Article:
DevOps Zone is brought to you in partnership with:

I am a software developer from Poland, currently working in banking industry. For the past few years I have been writing software in Java, however I actively seek for a close alternative. Certified in SCJP, SCJD, SCWCD and SCBCD, used to be active on StackOverflow. I feel comfortable at the back-end, however recently rediscovered front-end development. In spare time I love cycling. Tomasz is a DZone MVB and is not an employee of DZone and has posted 77 posts at DZone. You can read more from them at their website. View Full User Profile

Brainfuck in Clojure. Part II: Compiler

11.04.2013
| 4381 views |
  • submit to reddit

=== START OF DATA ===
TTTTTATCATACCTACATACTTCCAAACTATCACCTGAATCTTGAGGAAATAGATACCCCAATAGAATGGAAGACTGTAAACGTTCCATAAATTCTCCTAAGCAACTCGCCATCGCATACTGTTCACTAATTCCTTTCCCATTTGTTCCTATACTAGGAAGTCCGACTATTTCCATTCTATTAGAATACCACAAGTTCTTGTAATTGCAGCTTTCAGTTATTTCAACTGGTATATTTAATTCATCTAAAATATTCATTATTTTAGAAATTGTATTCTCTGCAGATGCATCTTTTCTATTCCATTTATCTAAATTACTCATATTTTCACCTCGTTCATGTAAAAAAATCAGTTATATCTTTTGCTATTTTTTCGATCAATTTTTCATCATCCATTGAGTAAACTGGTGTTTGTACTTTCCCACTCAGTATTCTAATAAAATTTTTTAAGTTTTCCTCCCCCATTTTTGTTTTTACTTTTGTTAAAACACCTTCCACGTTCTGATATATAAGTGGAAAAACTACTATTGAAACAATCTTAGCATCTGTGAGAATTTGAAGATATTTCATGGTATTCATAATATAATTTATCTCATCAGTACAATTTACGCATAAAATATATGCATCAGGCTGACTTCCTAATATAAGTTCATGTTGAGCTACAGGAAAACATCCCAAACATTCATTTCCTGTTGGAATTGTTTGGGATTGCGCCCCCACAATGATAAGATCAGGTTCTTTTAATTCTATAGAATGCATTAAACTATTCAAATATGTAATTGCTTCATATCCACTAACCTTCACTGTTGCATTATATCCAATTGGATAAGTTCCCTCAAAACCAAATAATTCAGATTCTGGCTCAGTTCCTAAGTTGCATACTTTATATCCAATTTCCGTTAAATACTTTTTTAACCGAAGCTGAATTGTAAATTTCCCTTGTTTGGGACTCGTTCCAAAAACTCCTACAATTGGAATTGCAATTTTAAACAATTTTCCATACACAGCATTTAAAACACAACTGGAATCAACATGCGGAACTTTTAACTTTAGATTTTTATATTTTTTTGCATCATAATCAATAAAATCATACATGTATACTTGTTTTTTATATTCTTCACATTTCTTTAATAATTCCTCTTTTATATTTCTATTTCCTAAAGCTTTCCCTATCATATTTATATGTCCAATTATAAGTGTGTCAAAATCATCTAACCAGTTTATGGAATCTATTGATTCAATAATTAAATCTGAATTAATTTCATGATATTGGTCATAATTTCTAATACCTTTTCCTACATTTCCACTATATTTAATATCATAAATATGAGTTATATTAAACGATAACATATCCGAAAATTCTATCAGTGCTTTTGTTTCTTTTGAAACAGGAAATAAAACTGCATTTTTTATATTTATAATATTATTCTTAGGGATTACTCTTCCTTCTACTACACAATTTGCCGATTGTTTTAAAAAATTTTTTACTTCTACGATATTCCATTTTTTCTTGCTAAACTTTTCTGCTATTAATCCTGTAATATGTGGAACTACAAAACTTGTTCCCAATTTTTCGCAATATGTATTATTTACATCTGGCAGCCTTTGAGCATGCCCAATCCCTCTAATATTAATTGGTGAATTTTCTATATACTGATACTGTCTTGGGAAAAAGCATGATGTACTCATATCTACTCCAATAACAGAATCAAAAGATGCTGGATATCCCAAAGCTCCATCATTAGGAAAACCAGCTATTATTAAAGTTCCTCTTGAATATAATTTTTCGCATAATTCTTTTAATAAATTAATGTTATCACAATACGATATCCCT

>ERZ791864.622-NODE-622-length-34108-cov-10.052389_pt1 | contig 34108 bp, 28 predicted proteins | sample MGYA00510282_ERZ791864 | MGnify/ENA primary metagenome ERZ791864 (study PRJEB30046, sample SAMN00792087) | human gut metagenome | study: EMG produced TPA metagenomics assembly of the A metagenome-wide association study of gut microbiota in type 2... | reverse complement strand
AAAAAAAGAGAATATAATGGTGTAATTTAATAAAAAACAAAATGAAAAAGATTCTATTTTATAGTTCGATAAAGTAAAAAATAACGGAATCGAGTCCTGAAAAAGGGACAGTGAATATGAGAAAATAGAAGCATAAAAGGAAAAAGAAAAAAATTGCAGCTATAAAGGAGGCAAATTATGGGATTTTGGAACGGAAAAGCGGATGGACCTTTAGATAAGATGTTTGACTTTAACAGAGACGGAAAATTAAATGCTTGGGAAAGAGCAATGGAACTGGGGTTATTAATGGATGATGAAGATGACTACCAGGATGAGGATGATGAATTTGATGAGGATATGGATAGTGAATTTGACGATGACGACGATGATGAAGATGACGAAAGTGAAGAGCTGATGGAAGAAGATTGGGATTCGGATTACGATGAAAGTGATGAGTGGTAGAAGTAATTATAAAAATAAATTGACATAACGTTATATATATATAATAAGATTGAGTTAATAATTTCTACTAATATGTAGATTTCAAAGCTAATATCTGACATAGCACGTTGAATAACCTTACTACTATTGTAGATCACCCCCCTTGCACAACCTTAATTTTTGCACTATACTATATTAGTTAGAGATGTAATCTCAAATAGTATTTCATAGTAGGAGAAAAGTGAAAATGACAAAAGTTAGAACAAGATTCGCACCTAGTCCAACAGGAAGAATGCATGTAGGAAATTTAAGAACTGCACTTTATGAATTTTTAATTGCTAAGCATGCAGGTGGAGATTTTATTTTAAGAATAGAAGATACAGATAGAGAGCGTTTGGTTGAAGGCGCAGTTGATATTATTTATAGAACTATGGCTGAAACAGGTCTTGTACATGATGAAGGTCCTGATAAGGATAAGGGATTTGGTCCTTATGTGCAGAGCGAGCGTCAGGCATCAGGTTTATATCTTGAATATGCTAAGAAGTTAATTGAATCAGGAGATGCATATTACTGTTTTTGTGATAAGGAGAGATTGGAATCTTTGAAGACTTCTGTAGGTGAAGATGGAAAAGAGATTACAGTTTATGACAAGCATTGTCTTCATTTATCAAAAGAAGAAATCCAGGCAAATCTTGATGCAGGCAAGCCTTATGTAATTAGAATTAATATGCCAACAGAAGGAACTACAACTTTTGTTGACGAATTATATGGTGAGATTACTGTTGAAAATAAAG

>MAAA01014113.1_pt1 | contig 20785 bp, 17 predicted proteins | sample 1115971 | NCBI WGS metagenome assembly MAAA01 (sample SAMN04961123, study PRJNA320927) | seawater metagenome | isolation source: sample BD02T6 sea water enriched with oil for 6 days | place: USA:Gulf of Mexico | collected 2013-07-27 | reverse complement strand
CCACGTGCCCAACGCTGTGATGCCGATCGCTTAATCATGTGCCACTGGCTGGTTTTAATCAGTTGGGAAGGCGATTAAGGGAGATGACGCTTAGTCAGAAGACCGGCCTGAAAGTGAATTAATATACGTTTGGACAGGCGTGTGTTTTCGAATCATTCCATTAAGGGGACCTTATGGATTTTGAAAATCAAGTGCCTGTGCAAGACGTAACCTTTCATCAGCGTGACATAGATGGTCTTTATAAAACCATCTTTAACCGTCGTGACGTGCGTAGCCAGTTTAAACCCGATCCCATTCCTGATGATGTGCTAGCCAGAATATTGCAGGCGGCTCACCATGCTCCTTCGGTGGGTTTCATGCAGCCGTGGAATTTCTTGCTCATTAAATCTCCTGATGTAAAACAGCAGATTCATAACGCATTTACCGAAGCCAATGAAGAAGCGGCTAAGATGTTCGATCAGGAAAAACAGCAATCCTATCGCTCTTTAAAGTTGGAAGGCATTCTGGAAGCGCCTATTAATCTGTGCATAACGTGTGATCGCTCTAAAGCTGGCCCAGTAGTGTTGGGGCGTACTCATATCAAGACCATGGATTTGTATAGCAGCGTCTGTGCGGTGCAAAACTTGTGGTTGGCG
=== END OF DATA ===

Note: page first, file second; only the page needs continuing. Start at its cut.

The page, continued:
Last time we developed brainfuck interpreter in Clojure. This time we will write a compiler. Compilation has two advantages over interpretation: the resulting program tends to be faster and source program is lost/obscured in binary. It turns out that a brainfuck compiler (to any assembly/bytecode) is not really that complex - brainfuck is very low level and similar to typical CPU architectures (chunk of mutable memory, modified one cell at a time). Thus we will go for something slightly different. Instead of producing JVM bytecode (which some already did) we shall write a Clojure macro that will generate code equivalent to any brainfuck program. In other words we will produce Clojure source equivalent to brainfuck source - at compile time.